To all those reading this I am David Gibbs; I am a Lecturer in Law at the University of East Anglia.

I created this blog as a general out-let of ideas for my research, as well as keeping those interested up-to-date on my research and general interests.

I completed my PhD thesis at the University of East Anglia in 2014. The thesis was recommended for the award of PhD with no corrections. My external examiner was Prof. Simon Deakin (Cambridge) and internal examiner was Prof. Morten Hviid.
My PhD research centred on directors' duties and company law. The thesis was titled 'Non-Executive Self-Interest: Fiduciary Duties and Corporate Governance'. It was a doctrinal and empirical study on whether self-interest was suitably controlled amongst non-executive directors.

My supervisors were Prof. Mathias Siems, Prof. Duncan Sheehan, Dr. Sara Connolly and Dr. Rob Heywood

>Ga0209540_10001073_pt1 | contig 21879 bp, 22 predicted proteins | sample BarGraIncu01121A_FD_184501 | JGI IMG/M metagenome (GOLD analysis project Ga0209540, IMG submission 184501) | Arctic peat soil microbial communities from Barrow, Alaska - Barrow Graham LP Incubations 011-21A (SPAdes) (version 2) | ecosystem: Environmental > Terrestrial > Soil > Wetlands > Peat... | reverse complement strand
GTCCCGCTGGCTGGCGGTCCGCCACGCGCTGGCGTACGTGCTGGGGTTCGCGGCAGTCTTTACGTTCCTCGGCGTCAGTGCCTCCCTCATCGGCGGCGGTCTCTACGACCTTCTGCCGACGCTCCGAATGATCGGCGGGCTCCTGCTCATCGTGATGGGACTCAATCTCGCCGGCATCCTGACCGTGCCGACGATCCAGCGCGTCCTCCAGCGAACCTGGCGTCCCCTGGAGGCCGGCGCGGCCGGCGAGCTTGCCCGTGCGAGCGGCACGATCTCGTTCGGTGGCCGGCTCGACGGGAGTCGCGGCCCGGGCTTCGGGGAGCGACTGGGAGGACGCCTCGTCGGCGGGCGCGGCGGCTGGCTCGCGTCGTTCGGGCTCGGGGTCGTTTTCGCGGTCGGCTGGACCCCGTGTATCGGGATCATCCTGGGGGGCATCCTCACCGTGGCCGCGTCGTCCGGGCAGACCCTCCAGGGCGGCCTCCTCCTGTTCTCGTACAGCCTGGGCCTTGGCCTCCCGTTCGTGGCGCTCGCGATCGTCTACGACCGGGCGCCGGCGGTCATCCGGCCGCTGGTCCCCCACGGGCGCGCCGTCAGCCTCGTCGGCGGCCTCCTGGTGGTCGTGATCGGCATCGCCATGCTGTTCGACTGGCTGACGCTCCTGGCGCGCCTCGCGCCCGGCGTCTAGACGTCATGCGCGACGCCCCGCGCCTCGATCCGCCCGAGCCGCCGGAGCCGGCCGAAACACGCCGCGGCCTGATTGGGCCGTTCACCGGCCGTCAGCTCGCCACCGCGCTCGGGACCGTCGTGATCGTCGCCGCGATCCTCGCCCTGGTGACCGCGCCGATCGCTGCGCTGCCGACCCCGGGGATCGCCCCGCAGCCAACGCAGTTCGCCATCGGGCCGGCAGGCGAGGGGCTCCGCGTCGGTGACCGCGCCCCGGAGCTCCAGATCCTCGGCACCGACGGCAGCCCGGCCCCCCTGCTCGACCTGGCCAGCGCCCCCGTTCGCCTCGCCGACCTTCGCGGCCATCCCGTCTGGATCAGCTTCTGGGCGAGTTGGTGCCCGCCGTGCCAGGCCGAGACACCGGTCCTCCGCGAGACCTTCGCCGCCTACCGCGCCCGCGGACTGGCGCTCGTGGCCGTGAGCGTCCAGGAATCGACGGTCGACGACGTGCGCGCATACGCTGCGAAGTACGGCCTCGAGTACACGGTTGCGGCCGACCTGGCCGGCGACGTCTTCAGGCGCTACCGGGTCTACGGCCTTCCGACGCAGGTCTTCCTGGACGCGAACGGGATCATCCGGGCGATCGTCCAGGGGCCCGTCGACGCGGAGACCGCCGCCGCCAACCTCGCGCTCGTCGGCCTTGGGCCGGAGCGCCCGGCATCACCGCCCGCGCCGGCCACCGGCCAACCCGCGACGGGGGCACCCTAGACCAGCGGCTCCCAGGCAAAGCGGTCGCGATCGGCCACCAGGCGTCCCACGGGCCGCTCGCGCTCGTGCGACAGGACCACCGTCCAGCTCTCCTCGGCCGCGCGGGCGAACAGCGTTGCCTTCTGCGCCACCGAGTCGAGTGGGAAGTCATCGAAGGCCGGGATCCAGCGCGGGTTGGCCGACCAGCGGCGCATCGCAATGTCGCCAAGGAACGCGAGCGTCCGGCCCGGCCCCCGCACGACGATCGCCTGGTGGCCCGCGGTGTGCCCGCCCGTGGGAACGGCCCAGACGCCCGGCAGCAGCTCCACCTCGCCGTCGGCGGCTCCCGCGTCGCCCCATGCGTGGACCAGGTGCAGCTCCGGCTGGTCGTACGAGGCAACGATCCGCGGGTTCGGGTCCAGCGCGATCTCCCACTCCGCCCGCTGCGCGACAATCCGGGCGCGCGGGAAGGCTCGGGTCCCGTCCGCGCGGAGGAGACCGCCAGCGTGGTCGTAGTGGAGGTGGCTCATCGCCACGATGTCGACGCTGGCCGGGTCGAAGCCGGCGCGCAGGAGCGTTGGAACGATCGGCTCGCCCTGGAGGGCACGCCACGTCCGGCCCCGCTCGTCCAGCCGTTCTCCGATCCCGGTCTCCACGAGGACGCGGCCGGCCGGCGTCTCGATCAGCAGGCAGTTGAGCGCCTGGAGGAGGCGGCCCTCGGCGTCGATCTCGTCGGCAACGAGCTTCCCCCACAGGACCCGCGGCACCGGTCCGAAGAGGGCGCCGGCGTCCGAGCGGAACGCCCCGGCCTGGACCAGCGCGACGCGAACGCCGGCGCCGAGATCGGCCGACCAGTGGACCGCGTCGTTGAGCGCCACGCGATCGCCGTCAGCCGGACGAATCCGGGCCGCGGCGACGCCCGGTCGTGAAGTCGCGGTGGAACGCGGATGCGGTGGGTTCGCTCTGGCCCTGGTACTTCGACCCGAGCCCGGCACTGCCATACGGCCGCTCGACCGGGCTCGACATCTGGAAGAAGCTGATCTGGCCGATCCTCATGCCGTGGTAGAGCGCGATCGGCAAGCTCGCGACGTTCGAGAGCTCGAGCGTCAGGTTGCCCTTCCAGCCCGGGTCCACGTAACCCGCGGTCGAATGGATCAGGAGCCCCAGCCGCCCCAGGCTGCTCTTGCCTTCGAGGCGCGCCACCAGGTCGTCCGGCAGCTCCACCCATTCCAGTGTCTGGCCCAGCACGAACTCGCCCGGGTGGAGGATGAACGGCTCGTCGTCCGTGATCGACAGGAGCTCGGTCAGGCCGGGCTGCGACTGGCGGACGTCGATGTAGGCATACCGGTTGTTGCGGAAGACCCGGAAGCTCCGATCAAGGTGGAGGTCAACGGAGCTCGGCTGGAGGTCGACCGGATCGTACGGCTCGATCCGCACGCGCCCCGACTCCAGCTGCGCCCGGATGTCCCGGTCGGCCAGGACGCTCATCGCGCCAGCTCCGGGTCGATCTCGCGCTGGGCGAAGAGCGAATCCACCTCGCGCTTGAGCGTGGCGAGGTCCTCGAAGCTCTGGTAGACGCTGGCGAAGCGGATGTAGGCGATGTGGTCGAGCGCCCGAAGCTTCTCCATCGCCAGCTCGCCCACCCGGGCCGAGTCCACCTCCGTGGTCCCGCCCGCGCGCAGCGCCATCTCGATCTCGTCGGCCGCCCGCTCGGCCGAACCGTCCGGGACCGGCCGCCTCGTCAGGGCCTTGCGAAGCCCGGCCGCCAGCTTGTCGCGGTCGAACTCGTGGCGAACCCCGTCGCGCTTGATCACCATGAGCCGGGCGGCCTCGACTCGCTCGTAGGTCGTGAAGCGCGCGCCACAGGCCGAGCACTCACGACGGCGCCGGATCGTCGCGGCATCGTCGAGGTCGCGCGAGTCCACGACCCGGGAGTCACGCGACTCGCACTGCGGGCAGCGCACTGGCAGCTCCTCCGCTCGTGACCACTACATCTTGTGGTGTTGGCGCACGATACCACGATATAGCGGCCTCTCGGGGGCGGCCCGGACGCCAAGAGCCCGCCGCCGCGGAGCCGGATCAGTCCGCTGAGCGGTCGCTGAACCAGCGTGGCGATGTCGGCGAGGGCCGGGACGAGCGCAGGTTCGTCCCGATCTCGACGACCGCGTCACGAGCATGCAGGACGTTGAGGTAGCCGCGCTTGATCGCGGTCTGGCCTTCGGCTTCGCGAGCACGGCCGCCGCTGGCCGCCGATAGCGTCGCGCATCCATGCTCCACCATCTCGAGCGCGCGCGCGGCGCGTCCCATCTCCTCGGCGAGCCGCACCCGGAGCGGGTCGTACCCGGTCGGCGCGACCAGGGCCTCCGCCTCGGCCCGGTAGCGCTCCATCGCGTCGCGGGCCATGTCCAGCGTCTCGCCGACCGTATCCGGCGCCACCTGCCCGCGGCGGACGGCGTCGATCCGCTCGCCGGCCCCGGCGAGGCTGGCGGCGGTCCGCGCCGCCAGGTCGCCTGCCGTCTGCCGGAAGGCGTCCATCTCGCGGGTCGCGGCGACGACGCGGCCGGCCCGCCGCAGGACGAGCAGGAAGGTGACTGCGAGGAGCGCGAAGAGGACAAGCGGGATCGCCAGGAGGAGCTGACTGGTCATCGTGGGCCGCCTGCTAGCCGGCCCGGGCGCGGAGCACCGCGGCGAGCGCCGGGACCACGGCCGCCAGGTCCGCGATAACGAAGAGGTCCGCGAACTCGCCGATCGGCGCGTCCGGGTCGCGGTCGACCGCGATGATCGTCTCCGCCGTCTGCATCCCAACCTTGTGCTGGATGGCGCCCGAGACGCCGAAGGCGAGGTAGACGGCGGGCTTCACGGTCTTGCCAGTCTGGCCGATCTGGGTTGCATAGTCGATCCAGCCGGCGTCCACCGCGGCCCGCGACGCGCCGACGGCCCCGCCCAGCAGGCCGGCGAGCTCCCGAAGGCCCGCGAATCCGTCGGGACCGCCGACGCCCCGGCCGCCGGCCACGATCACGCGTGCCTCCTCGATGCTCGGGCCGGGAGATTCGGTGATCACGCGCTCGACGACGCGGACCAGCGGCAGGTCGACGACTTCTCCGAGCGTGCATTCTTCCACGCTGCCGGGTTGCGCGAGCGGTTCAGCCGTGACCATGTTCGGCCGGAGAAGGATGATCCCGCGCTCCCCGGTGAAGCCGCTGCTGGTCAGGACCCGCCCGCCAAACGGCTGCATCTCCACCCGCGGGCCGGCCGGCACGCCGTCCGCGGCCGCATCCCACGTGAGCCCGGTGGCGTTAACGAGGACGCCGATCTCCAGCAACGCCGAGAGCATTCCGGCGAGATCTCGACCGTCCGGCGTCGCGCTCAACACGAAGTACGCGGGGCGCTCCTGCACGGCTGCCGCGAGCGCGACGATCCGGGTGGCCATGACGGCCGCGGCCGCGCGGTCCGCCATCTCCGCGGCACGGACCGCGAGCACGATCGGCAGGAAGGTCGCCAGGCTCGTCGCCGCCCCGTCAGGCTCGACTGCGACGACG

All opinions of any existing or future blogpost are my own. They do not necessarily represent the views of any of my associated institutions.
ORCID 0000-0002-6596-8536

Thursday, 25 August 2011

EC publishes Green Paper on Modernising the Professional Qualifications Directives

The EC have published a Green Paper on 'Modernising the Professional Qualifications Directive' (COM) 2011. This Green Paper seeks to modernise professional qualifications within the EU where the service sector accounts for 70% of GDP whereas intra-EU trade in services only accounts for 25% of overall trade in the EU.

According to a recent report there will be a need for 16 million more high-skilled professionals by 2020, which under current trends will leave a severe shortage, in particular in the health sector. 

The view of the Green Paper is to enable citizens to realise their right to work anywhere in the EU and to have their professional qualifications recognised anywhere in the EU. The implications of regulatory competition within the EU may play a part in the formation of clearer and simpler rules. If different EU states have different requirements to qualify then such asymmetries must be addressed by creating a uniform approach.  

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